yogurt experiments...

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yogurt experiments...

Postby tdhd on Mon Feb 27, 2012 9:49 pm

Hi all--I've been making milk yogurt for a few weeks now and loving it!!

Anyhow, I'm always loveing to experiment and push boundaries and limits of a process and wondering whether anyone has any interesting yogurt findings/experiments to share.

For example: I added some maple syrup prior to fermentation and found texture was slightly altered...a bit crumbly and noticeably thicker.

Added some citrus leaves before heating the milk--obviously didn't affect fermentation but it was delicious!

Anyone have any other ideas of kinda wild things to try when making yogurt?

Planning to experiment with honey as I hear that it affects yogurt fermentation--going to see if I can DO anything with those effects.

I also just ordered some other cultures for viili and other types of yog.
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Re: yogurt experiments...

Postby xendula on Sun Mar 04, 2012 11:14 pm

I have heard of people cross contaminating kefir with vili by accident. The result is "kefilli" and not suposed to taste too great. I would be very interested in the results of fil mjolk with kefir. Unfortunately, I never thought of mixing the two when I still hadboth in use, and always kept them on separate counters.

I would steer away from honey in your experiments, as it may kill the bacteria in yogurt and in kefir. Mix it in afterwards, but not during incubation/fermentation.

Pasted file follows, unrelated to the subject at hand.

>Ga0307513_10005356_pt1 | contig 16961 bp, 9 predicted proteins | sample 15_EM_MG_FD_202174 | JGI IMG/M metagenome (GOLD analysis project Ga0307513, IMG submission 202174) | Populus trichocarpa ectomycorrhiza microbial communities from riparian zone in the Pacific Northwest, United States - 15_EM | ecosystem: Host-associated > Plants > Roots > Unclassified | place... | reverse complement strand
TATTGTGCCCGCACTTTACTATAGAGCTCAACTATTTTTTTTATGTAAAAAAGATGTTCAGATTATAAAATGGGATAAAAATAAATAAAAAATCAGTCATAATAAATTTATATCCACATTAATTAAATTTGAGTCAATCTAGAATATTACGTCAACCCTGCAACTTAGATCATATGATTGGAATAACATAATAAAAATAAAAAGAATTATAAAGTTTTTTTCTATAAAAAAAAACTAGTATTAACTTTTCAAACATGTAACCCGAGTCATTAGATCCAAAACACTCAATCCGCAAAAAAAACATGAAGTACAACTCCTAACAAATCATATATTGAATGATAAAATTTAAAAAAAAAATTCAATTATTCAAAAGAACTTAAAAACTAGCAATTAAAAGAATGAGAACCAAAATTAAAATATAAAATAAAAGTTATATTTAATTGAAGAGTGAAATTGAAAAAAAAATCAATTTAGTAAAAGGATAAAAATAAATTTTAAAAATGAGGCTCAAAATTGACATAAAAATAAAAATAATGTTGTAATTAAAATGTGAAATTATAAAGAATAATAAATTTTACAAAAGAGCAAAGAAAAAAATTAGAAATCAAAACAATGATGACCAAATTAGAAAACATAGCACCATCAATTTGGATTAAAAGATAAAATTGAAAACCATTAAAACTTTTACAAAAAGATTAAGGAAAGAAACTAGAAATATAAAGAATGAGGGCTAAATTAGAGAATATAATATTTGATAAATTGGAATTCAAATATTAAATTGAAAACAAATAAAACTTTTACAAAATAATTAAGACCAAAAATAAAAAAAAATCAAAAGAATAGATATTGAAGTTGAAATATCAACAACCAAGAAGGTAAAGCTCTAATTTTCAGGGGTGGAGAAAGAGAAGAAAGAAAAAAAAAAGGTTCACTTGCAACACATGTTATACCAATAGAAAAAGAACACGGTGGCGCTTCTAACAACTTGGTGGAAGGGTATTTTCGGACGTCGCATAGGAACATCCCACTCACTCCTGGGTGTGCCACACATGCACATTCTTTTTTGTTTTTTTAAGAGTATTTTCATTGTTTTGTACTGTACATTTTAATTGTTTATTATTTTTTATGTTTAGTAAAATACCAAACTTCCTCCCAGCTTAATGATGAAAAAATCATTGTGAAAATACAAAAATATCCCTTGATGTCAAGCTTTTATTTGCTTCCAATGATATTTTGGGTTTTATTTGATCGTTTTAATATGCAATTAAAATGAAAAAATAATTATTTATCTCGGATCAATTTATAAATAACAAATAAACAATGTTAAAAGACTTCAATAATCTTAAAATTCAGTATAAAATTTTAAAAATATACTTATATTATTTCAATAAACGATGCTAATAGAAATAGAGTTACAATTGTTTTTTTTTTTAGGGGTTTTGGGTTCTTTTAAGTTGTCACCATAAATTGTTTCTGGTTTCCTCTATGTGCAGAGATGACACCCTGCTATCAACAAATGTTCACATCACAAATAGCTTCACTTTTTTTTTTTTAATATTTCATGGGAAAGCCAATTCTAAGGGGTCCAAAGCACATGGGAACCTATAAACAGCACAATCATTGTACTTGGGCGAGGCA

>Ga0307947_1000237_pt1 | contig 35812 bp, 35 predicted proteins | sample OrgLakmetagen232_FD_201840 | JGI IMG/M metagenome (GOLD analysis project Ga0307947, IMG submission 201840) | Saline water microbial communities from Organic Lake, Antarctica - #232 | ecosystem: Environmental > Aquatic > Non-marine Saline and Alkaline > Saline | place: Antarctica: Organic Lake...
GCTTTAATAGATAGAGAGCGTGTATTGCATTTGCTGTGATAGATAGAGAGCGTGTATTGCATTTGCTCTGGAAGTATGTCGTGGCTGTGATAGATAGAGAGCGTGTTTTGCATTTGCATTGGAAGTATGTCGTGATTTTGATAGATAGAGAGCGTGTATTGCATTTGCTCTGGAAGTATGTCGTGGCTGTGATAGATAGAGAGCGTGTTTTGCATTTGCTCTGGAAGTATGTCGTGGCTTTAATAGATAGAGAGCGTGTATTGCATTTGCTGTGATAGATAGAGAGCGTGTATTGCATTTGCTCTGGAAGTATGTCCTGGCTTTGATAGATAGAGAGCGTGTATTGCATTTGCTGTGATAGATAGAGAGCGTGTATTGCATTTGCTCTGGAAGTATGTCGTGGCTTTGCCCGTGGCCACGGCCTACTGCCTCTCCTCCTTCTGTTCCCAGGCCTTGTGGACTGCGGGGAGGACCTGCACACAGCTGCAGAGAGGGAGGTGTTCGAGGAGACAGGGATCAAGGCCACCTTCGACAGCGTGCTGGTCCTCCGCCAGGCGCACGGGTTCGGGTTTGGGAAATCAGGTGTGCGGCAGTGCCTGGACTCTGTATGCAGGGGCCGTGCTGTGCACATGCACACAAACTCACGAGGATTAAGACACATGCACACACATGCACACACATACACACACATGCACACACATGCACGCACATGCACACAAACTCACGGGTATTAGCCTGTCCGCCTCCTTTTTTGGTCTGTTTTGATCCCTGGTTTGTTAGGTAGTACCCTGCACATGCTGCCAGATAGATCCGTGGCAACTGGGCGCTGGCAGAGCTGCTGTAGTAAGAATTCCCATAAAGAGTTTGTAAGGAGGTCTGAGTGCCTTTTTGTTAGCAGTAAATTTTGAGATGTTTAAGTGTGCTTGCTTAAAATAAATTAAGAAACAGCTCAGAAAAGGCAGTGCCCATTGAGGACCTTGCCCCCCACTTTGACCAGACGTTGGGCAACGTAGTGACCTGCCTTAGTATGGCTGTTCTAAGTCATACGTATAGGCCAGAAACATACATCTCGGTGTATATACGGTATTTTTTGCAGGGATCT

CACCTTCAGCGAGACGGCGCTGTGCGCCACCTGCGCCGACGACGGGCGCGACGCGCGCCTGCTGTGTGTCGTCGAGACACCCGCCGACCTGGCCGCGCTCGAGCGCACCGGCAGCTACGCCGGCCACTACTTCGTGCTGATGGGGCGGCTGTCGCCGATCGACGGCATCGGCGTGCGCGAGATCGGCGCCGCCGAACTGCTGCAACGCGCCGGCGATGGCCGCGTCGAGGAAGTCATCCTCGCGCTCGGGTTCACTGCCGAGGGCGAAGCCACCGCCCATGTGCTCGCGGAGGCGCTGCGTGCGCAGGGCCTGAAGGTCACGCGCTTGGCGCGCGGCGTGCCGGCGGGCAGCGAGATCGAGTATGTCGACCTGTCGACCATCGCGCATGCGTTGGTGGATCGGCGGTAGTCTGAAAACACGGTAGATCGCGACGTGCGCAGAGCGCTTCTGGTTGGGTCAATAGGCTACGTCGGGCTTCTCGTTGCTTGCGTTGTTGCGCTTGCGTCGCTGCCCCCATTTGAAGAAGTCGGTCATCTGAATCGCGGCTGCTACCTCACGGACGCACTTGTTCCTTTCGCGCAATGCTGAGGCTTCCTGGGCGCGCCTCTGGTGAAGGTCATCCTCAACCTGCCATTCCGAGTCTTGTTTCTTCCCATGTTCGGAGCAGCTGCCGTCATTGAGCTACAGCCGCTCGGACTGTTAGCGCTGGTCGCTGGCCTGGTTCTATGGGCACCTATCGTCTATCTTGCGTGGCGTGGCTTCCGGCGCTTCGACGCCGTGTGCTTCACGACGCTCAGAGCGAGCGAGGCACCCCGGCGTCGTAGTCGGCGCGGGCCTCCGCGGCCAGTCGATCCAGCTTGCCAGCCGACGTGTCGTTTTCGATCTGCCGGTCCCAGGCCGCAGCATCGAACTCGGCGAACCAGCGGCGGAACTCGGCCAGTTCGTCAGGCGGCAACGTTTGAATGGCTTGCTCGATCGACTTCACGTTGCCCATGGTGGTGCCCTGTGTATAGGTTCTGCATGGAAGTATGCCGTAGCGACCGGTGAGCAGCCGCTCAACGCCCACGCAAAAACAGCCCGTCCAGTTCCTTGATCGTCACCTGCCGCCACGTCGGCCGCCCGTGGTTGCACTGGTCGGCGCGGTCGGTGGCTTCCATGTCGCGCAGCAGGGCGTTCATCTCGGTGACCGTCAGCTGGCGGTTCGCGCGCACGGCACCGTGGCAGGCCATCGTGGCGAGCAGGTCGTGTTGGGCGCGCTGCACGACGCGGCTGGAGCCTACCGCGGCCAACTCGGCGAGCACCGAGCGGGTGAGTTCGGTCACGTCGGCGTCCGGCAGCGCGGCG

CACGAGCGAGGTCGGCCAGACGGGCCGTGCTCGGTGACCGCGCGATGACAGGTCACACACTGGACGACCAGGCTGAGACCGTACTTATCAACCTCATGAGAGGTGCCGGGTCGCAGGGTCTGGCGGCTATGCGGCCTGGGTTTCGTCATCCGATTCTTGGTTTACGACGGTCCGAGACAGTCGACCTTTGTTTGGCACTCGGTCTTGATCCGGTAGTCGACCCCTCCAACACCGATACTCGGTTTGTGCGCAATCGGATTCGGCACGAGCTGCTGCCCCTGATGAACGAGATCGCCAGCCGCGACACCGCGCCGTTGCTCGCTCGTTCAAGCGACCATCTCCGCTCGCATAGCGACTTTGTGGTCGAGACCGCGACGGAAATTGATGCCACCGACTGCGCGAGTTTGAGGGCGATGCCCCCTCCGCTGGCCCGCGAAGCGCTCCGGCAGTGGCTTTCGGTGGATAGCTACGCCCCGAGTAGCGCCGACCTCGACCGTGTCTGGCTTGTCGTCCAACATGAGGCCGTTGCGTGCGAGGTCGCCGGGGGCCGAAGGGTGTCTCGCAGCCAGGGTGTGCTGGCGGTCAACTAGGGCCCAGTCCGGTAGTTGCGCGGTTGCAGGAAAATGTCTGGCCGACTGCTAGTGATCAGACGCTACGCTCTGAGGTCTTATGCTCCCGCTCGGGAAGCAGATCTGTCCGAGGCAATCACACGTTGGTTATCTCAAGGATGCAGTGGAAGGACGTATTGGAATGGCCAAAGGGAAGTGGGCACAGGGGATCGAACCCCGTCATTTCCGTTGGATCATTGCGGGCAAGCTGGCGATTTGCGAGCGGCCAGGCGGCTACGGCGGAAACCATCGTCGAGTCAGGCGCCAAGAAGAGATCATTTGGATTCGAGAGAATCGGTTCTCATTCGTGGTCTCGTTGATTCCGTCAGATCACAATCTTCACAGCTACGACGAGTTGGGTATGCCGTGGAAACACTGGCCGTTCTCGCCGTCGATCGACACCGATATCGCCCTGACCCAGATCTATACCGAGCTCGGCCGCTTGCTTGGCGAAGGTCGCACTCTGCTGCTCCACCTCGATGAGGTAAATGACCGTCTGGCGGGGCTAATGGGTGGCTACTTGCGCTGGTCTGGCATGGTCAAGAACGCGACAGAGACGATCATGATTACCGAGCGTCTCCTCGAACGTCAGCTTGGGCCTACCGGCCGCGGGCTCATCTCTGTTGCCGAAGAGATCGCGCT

BTW: I have been making thermophilic yogurt for over 20 years... Got my first yogurt maker when I was still in highschool. Rule number one has always been to not let metal touch anything.

Looking forward to hearing about your experiments!
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Re: yogurt experiments...

Postby tdhd on Sun Mar 11, 2012 8:39 pm

I've been too occupied with my new mesophillic cultures now to do much more experimenting with my yogurt but will certainly be doing some experimentation soon...
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Re: yogurt experiments...

Postby dmc on Mon Jun 25, 2012 1:13 am

"Rule number one has always been to not let metal touch anything."

I've been heating my milk up in stainless steel and my thermometer is made from stainless steel. My yogurt still hasn't been satisfactory and now I'm wondering if it's because of that. Why is metal bad for the process? What shall I use instead?
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Re: yogurt experiments...

Postby Tim Hall on Mon Jun 25, 2012 8:42 am

Dmc, at this stage of the process (heating) metal should make no difference. It's when the ferment becomes acidified that it might react with metal. This should have no bearing on the outcome of your yogurt.
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